Common Examples of Greenwashing
From television ads to your local grocery store, greenwashing can be seen everywhere if you know how to identify it. While many consumers think of greenwashing as just another case of misleading advertising, the truth is that many companies are blatantly lying about their sustainability and environmental practices. Even worse, many of these companies are getting away with it. As a team that is dedicated to true plastic sustainability and raising greenwashing awareness, Change Plastic for Good knows how harmful greenwashing is. That’s why we have put together a list of some common examples of greenwashing to further raise awareness and help consumers make informed purchases.
Learn why greenwashing is a problem.
4 Types of Products That are Commonly Greenwashed
The following types of products are commonly greenwashed in various ways to make them seem like a more responsible and sustainable choice:
1. Food Products
Various food products from soft drinks to eggs often utilize greenwashing through their packaging or advertisements. For example, some soft drink companies like to utilize natural imagery in their ads and packaging to divert attention from their unsustainable plastic practices. Other examples of greenwashing can be seen through the use of vague terminology like “made with natural ingredients” or “vegan approved”. If a product is truly sustainable, it will have a certification from a relevant body like PETA and it will not need to rely on vague terminology.
2. Consumer Electronics
Many consumer electronic manufacturers use greenwashing to divert attention away from their excessive consumption of plastic, lithium, metal, and other resources. For example, you have likely seen electronics that emphasize their energy efficiency and how great this is for the environment. While this can be true, these benefits do not override the poor sustainability practices or bad track record of the manufacturer.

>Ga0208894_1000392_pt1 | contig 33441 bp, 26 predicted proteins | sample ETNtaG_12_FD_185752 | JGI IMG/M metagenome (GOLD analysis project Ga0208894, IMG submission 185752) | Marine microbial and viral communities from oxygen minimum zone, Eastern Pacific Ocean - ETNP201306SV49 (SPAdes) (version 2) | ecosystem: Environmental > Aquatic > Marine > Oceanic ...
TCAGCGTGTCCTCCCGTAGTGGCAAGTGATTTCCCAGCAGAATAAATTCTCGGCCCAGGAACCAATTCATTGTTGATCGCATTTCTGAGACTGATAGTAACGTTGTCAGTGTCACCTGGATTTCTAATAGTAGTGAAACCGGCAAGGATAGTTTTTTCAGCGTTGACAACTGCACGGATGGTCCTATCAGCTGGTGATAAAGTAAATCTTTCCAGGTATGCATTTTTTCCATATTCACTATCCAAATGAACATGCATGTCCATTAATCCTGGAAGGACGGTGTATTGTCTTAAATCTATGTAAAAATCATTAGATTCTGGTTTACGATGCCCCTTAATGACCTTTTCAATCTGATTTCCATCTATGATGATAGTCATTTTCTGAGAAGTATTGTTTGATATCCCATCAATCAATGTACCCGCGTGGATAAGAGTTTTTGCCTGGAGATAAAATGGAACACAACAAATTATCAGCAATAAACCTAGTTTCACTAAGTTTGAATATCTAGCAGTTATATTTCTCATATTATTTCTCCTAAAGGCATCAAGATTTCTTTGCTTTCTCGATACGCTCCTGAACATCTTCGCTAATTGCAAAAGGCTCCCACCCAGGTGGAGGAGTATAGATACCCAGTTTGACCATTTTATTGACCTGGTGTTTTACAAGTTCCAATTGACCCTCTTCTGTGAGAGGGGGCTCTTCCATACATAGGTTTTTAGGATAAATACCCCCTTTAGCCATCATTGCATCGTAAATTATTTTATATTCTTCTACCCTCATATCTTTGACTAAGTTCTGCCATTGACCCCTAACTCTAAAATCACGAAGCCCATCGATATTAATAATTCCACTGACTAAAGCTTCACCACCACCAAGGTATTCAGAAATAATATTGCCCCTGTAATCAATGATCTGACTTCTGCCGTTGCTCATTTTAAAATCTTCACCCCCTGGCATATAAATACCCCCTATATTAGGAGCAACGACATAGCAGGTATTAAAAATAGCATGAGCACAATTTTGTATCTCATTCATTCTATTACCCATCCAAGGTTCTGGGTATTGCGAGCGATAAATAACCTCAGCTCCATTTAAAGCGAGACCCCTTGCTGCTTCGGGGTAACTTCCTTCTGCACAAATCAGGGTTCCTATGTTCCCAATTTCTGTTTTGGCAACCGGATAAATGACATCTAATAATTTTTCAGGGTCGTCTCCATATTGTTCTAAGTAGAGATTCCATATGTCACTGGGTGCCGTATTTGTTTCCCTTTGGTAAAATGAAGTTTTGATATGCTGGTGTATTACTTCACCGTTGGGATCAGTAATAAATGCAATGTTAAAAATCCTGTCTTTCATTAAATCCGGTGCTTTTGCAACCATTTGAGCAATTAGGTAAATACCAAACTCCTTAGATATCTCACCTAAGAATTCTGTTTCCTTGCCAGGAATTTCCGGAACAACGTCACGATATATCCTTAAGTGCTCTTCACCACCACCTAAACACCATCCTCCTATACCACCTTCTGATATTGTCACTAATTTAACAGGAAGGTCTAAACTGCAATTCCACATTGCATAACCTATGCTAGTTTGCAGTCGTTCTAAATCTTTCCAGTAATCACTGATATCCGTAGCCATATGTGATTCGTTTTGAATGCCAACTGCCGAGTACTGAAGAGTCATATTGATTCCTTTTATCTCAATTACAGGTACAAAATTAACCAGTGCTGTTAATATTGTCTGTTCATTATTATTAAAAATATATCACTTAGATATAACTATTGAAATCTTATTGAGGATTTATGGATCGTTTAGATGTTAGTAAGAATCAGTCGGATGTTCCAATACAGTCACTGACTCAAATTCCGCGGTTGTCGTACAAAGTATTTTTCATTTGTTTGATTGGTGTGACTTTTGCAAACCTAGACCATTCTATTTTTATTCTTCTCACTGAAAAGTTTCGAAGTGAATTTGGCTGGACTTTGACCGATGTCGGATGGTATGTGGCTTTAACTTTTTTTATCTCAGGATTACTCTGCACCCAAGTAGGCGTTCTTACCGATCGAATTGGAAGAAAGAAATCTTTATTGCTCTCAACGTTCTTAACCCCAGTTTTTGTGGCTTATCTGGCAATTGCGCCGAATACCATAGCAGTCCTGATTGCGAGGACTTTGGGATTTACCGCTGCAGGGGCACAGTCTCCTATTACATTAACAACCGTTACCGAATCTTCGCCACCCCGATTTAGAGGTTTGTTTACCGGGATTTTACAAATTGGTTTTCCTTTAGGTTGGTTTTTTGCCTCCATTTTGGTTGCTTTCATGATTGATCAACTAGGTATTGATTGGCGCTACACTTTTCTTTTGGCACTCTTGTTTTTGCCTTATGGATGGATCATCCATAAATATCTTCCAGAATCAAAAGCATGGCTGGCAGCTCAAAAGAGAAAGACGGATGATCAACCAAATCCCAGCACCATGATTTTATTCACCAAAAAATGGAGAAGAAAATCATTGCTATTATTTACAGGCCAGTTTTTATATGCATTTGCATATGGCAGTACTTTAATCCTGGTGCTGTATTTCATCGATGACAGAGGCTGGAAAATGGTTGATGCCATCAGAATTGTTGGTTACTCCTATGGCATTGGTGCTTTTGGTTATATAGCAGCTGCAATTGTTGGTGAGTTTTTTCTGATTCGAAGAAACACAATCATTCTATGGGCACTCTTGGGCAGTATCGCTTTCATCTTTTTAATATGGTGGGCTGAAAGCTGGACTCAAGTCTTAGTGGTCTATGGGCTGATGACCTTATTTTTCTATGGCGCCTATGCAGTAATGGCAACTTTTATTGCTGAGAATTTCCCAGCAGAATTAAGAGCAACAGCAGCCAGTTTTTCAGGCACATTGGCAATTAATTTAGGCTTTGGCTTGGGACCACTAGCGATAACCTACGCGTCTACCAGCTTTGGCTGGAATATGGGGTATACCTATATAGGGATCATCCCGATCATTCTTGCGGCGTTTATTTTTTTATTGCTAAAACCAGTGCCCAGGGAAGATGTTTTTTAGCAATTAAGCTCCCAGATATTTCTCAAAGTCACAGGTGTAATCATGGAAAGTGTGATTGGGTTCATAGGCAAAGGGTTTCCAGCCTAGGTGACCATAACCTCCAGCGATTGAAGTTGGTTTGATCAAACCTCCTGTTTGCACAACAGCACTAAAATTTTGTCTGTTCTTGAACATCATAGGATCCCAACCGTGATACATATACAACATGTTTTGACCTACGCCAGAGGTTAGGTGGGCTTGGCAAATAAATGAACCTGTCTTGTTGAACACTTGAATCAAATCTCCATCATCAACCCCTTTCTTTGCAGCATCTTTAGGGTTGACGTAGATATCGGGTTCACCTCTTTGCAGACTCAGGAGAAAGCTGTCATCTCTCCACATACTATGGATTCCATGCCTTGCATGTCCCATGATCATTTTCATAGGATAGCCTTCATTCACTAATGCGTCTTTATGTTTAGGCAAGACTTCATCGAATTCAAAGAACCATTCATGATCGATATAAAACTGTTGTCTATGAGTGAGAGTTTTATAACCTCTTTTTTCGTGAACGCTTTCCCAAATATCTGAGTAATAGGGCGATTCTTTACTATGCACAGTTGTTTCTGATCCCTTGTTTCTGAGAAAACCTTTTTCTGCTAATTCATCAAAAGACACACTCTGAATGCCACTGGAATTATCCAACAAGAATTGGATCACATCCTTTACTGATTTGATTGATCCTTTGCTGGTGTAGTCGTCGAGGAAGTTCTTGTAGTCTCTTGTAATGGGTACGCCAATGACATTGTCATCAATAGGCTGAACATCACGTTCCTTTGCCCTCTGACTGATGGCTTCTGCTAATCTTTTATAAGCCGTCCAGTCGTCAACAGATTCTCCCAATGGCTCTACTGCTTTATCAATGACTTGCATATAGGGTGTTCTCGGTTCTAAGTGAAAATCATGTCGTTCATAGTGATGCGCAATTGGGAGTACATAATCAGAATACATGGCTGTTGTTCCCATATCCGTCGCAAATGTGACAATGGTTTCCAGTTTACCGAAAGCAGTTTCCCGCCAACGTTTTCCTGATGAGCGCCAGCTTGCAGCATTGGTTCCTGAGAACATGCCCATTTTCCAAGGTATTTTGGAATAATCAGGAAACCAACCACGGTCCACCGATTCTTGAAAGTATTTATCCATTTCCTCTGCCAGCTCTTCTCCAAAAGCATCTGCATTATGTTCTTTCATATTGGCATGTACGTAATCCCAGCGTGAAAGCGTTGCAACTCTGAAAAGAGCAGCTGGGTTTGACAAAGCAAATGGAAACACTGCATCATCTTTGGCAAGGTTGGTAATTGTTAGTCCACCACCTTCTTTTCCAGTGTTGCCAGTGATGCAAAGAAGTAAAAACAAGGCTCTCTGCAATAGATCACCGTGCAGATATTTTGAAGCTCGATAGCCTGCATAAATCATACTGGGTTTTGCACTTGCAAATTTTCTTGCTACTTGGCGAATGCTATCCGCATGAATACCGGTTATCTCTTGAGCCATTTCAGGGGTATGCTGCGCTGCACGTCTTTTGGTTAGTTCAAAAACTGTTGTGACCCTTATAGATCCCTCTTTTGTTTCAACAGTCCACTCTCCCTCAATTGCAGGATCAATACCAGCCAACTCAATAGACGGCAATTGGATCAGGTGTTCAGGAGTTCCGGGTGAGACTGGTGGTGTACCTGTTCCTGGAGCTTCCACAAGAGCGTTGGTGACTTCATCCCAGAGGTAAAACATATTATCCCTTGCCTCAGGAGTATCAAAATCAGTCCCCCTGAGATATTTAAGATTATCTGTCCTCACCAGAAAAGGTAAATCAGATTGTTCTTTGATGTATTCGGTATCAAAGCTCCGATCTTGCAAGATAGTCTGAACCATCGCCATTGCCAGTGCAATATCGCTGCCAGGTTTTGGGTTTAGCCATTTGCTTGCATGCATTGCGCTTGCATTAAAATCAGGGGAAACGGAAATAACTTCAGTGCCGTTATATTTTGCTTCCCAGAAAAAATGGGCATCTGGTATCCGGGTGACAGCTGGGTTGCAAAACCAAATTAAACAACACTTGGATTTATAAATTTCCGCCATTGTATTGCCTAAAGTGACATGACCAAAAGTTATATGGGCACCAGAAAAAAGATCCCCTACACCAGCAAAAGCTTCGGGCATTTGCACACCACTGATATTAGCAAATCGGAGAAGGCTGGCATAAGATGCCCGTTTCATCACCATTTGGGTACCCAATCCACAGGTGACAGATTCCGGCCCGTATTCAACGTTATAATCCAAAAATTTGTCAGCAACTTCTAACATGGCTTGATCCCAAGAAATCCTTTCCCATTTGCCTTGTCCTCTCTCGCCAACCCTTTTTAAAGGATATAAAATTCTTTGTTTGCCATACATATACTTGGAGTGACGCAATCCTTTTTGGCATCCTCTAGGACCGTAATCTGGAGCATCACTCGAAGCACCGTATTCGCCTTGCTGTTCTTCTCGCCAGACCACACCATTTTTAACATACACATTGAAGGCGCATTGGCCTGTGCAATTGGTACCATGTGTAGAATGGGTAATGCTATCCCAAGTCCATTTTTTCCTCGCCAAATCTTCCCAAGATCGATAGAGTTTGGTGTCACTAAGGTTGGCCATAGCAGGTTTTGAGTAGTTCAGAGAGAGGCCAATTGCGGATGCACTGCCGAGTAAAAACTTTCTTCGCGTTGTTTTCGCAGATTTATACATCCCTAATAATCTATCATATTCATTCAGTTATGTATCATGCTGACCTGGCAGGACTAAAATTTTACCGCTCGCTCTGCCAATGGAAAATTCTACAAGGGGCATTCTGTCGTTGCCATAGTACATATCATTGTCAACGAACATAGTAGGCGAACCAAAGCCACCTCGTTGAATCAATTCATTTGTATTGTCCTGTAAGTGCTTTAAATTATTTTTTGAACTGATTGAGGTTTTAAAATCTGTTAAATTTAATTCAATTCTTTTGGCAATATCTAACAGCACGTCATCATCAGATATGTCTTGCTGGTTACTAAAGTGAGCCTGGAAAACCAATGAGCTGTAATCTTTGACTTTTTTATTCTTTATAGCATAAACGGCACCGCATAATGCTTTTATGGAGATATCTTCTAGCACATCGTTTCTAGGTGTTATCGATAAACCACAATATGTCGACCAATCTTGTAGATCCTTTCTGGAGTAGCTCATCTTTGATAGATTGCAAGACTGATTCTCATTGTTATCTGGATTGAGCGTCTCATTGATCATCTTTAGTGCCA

When shopping for clothing, you will likely see the phrase “made with recycled materials” several times from various brands. Although it is true that a lot of clothing utilizes recycled materials, this amount is typically only around 5% for most brands. This means that the other 95% of the shirt, jacket, or pair of pants is made with entirely new materials. When choosing clothing, look for manufacturers that are certified as sustainable or those that have a proven track record in terms of environmentalism and sustainable practices.
Many furniture items also fall victim to the phrase “made with recycled materials”. This phrase is commonly used in reference to the wood, but it can also apply to the metal, plastic, or fabric elements. In many cases, the manufacturer won’t specify what this phrase applies to, making it a clear sign of greenwashing. Some manufacturers also utilize excessive logging practices to produce their furniture only to use these same trees and other natural elements in their advertisements and branding to divert attention away from this. When choosing furniture, it is best to watch for misleading claims about materials or manufacturing and to do your research on the manufacturer.
To learn more about greenwashing or Thunderforce, get in touch with the team at Change Plastic for Good. We can be reached through our online contact form and will be happy to answer any questions you may have regarding BDP® or the movement to raise greenwashing awareness.